Forcing change, alternative facts…

This article laments the problem of contemporary culture that people are too sure that they know things, and so instead of having useful conversations and coming to possible solutions, they butt heads and get further entrenched in their views. The funny thing about it is that the article itself ends with a point of certainty about how people simply hold the wrong position on gun control and vaccination, and that if we could teach them not to be so certain, we could convince them to have the right position.

This seems like entirely the wrong way to approach the problem, at least if the problem is this self-certainty. Putting aside what the right answer is, the key issue at stake is what the actual problem is. It’s not that some people are right and some are wrong. It’s that everyone is too sure of their side. That means the people who are “right” are too sure, too. If the people who are right actually are right, then there is no need to be sure about it. That’s the great thing about truth – it remains true even if you don’t insist on it.

So it seems like what everyone has to do is trust that whatever is true can be worked out if we all agree to honestly investigate what is the case. This is where the problem lies: words like honestly, agree and trust are not compatible with modern interactions that take place on a broad scale. They only apply to person-to-person exchanges, and that depends on the relationships between the persons involved. Large social level dialogue is full of distance and abstraction, which creates the possibilities for hidden motivation, suspicion, misunderstanding and unknown factors.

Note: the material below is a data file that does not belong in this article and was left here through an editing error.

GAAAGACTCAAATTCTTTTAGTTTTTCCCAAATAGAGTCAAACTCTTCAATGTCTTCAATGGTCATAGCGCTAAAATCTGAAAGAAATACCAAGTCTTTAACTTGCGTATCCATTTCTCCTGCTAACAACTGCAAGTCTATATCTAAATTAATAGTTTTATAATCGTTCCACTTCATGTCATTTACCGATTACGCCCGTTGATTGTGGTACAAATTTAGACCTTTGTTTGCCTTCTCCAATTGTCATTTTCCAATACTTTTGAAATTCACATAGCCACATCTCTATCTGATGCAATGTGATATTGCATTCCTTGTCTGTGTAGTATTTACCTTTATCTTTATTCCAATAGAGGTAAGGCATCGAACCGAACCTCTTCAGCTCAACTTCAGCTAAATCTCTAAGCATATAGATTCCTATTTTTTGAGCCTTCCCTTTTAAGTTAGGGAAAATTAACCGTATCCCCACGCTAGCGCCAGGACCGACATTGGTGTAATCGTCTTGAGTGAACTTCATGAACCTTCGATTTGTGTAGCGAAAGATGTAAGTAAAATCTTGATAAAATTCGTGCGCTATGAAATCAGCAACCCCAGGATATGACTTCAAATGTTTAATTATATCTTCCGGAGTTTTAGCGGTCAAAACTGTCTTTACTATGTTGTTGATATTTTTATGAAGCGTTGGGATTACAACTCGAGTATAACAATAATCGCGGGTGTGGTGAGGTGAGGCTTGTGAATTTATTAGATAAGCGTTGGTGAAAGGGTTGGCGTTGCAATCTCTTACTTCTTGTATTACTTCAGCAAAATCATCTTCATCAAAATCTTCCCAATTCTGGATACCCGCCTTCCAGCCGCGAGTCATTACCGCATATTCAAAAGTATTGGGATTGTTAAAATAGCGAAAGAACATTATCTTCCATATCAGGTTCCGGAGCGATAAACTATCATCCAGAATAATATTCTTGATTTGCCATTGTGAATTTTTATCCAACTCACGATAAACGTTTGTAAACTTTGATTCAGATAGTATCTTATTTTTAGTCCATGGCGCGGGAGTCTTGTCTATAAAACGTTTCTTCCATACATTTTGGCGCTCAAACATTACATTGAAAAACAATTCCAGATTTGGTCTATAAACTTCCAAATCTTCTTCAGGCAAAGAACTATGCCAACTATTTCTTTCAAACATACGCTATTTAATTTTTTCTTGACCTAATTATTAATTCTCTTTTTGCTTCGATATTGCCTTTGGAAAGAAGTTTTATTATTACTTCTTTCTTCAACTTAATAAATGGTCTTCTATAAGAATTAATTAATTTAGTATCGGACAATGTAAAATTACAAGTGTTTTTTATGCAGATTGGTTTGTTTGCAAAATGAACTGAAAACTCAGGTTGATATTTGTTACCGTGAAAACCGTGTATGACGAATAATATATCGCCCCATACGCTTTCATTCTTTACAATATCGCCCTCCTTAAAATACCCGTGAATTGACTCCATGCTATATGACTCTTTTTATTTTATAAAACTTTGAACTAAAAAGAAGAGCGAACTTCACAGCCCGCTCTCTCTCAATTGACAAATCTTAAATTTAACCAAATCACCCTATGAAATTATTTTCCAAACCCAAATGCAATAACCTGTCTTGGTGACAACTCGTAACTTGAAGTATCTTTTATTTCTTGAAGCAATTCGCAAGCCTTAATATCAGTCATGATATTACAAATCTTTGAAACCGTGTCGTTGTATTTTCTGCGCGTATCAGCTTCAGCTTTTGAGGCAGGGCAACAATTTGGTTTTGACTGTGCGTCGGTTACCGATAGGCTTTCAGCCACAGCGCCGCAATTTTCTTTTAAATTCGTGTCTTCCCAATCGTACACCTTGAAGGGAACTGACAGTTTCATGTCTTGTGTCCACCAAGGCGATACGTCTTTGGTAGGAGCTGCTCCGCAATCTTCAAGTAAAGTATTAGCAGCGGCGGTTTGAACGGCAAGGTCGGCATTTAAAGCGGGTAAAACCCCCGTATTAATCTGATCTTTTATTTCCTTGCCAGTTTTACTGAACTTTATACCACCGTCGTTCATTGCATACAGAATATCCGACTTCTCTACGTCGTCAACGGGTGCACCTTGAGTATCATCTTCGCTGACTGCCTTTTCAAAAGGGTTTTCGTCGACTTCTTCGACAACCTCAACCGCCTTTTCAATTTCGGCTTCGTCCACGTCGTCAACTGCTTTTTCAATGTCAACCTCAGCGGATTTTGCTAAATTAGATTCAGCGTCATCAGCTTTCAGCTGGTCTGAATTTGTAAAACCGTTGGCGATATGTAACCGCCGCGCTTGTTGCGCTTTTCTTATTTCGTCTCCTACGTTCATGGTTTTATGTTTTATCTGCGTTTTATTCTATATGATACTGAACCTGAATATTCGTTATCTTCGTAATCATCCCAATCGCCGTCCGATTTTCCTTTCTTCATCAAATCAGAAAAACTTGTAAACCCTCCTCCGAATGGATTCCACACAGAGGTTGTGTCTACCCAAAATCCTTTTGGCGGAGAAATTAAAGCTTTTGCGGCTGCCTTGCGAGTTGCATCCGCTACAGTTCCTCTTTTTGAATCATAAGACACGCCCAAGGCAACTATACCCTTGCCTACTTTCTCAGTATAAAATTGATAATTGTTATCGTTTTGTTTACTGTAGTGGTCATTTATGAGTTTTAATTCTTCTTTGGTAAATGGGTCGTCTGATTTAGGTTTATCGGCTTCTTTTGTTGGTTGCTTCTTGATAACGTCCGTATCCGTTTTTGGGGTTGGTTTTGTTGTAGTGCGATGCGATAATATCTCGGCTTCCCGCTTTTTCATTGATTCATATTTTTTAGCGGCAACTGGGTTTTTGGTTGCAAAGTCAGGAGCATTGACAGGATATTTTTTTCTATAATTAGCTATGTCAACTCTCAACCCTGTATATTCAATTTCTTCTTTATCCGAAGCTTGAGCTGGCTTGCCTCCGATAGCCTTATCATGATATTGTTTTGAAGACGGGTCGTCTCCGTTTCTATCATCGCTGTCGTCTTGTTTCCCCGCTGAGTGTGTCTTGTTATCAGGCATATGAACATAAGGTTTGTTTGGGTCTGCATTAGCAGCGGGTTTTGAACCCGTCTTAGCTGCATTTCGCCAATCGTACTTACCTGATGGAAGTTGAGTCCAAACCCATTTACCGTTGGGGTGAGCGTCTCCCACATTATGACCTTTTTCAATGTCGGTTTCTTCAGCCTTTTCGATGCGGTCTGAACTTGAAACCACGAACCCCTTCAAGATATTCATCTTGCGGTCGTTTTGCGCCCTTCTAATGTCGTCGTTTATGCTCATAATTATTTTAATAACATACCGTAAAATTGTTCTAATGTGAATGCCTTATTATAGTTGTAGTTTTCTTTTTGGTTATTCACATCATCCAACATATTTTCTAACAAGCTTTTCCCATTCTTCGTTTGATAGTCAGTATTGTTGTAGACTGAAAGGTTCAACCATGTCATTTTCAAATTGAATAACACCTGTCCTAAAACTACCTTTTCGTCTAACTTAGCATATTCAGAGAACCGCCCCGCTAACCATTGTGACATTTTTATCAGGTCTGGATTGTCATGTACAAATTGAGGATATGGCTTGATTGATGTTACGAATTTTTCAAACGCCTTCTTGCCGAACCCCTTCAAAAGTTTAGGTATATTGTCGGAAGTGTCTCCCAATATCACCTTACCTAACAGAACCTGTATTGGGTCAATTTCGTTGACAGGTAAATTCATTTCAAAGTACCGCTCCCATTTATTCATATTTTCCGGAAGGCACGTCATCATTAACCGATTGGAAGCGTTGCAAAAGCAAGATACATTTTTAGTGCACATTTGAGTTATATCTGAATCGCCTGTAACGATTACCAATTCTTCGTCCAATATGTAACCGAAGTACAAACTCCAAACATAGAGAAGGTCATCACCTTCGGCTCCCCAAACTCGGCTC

But we apply this sense of suspicion we’ve learned to more local discussions as well. When people hear someone say “I think you might be wrong about that”, they often believe that’s not what is really being said. They think the person actually means “I know more than you”, “I have a higher status than you”, or ultimately “I am better than you”. That means the response is going to be to think “No you’re not” – or, to reply, “No I’m not” – and the conversation will not be over working out what the facts are, but defending one’s honor.

And unfortunately, people often do mean “I’m better than you”, at least to a degree, when they think they have the facts and someone else is simply wrong. If we could all admit to our ignorance and seek truth together, there might be a chance for movement. But if either side begins certain that they have the correct conclusion and if only they could convince those dummies… then we set ourselves up for a tug of war.

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